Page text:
Katherine Boehle, a chemistry graduate student in Chuck Henry’s lab, holds an electrochemical test strip that can detect harmful bacteria.
Food poisoning: Many of us have had it, and we won’t soon forget it. Colorado State University chemists are trying to make it so we can avoid it in the first place.
Borrowing concepts from medical diagnostic devices, a CSU research team has created a simple, cheap set of handheld tests that can detect the presence of many water- or food-borne pathogens. If applied in the field, such tests could greatly reduce the number of expensive follow-up tests needed to keep the food supply safe from fecal contamination.
The new testing systems are innovations from the lab of Chuck Henry, professor and chair of the Department of Chemistry. The research is in Analytical Chemistry, a publication of the American Chemical Society (ACS), and is the subject of an ACS news release. The paper includes authorship by CSU graduate students Jaclyn Adkins and Katherine Boehle, research assistant Colin Friend, undergraduate researcher Briana Chamberlain, and Bledar Bisha of the University of Wyoming.
Fecal indicator bacteria
For their study, the researchers targeted a broad class of bacteria known as fecal indicator bacteria (FIB), which cause the highest number of hospitalizations and deaths from food poisoning. It commonly enters the food supply through contaminated water used to irrigate green vegetables like alfalfa sprouts, spinach and lettuce.
While federal regulations require frequent testing of fruits and vegetables for contamination with fecal matter, existing processes could use improvement. Common techniques like immunoassays and polymerase chain reactions (PCR) work reasonably well, but they require expensive equipment to perform and can lead to false positives. The gold standard for bacterial detection is a lab culture, but this can take up to 48 hours to complete.
‘Quite a bit of chemistry’
Henry and colleagues went for a method that is accurate, simple and cheap. They made two types of tests that detect an enzyme associated with the FIB bacteria. The first is a small strip of paper treated with a substrate molecule that changes color when it contacts the bacterial enzyme – similar to a home pregnancy test. The researchers envision that a smart phone app could be coupled with the paper test.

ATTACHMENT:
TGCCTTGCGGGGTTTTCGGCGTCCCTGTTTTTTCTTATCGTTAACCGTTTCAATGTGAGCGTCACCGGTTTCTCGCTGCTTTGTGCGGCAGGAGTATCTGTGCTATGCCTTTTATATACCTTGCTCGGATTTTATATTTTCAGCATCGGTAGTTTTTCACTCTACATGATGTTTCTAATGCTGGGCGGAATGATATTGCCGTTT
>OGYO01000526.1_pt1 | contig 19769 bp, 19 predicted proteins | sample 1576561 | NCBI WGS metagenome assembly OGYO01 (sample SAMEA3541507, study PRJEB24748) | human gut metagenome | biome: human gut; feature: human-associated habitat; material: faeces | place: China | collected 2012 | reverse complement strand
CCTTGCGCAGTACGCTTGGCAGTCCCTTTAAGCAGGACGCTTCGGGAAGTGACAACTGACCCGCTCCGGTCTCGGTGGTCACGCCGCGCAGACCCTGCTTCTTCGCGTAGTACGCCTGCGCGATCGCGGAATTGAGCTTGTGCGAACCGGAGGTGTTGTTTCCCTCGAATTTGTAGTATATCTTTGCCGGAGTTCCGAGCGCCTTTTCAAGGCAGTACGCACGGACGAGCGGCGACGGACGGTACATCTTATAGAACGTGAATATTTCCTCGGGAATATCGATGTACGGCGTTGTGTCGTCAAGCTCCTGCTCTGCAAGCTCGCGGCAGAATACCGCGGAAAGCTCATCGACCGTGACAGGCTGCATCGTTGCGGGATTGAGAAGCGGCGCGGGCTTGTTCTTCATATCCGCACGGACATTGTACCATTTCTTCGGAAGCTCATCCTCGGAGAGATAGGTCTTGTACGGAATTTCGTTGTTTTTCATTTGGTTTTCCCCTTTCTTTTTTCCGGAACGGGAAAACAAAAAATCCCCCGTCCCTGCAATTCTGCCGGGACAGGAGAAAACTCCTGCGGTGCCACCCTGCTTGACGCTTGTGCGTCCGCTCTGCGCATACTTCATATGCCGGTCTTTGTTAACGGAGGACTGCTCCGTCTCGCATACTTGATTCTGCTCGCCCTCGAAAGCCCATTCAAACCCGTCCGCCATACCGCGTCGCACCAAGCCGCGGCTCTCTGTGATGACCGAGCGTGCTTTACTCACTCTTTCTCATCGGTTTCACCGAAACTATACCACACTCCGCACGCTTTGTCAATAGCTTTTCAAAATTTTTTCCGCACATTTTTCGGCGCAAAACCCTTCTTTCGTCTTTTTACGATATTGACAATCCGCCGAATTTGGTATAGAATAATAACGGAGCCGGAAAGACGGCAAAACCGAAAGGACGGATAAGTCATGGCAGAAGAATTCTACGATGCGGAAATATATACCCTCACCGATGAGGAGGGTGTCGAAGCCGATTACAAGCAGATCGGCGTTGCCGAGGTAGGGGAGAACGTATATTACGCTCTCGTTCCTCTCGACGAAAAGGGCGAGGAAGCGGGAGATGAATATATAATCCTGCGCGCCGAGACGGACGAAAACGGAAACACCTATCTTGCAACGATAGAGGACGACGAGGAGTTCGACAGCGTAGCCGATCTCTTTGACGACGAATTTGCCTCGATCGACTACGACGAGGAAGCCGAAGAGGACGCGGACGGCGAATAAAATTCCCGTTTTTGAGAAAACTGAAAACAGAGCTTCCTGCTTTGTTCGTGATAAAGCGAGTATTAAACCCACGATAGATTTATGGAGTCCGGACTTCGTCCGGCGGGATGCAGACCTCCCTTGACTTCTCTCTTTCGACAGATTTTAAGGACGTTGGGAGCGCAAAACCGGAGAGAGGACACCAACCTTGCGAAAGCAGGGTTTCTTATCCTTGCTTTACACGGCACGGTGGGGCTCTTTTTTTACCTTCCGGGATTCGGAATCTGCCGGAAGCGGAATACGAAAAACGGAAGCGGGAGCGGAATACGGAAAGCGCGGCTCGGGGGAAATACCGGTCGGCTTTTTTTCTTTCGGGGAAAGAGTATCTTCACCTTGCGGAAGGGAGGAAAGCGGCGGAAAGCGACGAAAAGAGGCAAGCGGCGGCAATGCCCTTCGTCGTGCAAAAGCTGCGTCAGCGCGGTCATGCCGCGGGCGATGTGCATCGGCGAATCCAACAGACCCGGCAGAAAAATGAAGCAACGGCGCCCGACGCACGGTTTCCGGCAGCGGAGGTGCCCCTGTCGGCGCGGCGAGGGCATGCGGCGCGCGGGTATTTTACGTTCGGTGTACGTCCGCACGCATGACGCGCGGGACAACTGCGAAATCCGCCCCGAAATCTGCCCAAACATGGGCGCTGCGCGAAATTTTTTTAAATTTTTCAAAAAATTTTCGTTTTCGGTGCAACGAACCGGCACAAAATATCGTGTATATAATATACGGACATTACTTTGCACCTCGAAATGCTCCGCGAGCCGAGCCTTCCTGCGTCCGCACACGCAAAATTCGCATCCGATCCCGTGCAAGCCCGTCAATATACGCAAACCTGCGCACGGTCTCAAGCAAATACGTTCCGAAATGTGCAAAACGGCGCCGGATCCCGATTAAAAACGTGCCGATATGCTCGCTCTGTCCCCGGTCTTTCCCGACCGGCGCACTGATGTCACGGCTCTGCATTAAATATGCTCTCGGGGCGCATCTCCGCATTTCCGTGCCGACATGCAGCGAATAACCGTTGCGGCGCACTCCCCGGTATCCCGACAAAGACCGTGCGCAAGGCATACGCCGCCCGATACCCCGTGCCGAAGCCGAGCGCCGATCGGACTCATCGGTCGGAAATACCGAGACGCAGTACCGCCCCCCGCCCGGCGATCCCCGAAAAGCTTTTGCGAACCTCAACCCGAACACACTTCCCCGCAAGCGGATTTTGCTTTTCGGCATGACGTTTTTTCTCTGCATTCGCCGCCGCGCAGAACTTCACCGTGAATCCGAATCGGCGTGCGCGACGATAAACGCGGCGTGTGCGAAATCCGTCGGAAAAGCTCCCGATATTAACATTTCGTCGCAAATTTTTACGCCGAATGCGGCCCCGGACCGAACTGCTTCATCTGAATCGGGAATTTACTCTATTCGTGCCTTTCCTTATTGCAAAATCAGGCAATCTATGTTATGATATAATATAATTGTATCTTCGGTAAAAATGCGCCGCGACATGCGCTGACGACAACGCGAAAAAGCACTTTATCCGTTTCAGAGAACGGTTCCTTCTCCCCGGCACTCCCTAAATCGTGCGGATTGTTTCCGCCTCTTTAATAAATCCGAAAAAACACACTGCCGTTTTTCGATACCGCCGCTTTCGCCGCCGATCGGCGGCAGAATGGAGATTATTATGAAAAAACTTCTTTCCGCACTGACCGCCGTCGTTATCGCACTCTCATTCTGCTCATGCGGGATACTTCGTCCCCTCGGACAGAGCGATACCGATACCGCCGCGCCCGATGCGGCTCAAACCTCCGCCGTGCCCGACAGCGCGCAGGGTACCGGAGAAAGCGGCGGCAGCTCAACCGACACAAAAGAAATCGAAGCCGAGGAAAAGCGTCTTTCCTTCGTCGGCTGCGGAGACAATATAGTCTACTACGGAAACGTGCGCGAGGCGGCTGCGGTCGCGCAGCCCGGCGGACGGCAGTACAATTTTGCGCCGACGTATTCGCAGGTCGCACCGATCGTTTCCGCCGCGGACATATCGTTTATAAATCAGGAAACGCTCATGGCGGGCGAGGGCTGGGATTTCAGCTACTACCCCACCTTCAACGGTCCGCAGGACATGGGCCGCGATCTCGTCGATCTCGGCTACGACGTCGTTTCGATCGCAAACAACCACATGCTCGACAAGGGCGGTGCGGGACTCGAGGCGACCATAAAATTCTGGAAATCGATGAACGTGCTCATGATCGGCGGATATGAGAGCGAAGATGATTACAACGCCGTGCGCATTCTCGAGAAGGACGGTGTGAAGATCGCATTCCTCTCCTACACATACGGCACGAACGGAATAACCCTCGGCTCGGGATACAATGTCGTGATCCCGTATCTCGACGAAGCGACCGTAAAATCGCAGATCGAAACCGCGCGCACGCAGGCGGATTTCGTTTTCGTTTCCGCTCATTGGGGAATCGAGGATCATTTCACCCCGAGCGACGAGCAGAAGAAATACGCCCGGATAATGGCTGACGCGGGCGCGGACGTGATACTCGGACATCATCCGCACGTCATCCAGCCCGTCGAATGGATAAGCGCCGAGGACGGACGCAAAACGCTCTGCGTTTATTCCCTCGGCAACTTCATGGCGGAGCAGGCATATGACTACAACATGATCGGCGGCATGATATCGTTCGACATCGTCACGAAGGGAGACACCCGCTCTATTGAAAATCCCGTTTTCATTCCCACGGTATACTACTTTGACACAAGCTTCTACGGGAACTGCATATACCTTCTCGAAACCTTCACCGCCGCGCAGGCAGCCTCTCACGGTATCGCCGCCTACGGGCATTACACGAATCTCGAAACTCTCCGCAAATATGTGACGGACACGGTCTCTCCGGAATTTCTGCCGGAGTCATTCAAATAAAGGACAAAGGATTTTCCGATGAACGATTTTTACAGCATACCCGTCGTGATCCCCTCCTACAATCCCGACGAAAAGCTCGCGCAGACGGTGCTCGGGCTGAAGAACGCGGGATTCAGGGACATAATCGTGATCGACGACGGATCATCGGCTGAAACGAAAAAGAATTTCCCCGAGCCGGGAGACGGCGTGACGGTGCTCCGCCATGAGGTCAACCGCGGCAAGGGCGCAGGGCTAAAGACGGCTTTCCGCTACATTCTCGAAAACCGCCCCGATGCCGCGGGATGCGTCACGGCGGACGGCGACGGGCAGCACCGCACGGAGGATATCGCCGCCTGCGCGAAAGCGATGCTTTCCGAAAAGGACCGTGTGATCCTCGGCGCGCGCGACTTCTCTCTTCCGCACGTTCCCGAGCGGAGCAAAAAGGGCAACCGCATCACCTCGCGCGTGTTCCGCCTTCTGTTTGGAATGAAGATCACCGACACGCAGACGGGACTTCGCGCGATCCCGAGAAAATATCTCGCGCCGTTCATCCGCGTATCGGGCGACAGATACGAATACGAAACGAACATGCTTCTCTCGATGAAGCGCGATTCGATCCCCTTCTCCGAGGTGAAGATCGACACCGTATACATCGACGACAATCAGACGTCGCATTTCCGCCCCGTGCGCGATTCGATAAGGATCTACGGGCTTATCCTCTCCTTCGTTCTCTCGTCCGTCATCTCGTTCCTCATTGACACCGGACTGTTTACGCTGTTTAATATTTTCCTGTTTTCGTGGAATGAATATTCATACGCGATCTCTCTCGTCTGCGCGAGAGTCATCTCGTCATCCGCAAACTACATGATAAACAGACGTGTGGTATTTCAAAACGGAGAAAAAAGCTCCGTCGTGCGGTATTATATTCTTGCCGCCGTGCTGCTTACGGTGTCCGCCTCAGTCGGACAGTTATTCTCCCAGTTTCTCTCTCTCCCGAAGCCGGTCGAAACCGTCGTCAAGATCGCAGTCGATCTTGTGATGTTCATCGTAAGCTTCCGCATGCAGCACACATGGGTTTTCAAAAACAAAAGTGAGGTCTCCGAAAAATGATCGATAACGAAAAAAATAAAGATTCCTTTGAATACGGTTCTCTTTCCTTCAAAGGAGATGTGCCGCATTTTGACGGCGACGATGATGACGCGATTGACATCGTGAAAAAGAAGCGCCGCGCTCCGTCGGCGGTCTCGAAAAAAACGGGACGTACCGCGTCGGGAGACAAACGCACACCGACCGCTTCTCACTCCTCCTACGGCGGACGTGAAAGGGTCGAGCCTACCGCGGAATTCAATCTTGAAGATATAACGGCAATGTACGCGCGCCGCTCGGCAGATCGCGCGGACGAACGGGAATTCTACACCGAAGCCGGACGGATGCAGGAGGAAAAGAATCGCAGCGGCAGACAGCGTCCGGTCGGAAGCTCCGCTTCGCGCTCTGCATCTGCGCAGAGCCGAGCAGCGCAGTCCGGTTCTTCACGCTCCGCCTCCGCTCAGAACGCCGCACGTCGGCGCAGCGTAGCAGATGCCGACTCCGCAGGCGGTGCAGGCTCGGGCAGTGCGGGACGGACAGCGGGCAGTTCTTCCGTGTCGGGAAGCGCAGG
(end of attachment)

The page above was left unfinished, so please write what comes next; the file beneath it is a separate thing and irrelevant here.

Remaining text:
“We found that with filter paper, wax and a little bit pf packing tape, we can do quite a bit of chemistry on here,” Henry said. “That’s about 2 cents worth of materials.”
Their second test consists of screen-printed carbon electrodes on transparent sheets that are inserted into a reader. The setup is similar to a home glucometer.
The researchers ran tests of contaminated water from an open-air lagoon, as well as water contaminated with E. coli and Enterococcus faecalis that was used to wash clean alfalfa sprouts. Both tests detected the harmful bacteria within four to 12 hours.
Henry explained that his lab’s new tests can’t tell exactly which bacteria are present, but they can detect the broad class of FIB bacteria that are usually responsible for foodborne illness outbreaks. “At this point, it is accurate but not specific,” Henry said. “This is the test that tells you that you need to do more tests.”
In contrast, PCR tests for bacteria currently in use are more specific, but slower and more expensive. A cheap, simple pre-test like this one could save money and time by cutting back on the overall number of food safety tests needed.
As a next step, the team wants to build a mobile computing platform for their tests. They’re working on a Raspberry Pi-based system that could perform kinetic measurements to detect changes in the bacteria levels over time and automatically transmit the information to a cloud platform. The researchers are working with computer science researcher Sangmi Pallickara on these advances.
Catalyst for Innovative Partnerships
The research has been supported in part by the Catalyst for Innovative Partnerships (CIP), a program of the CSU Office of the Vice President for Research that funds cross-disciplinary science. Through CIP, Henry has collaborated with researchers in the Department of Microbiology, Immunology and Pathology. As a result, the food safety project has included the perspective and expertise of microbiologists, who would be most likely to use the devices in the field.
The CIP team, which includes researchers Brian Geiss and Elizabeth Ryan, is also studying antimicrobial resistance, among other projects.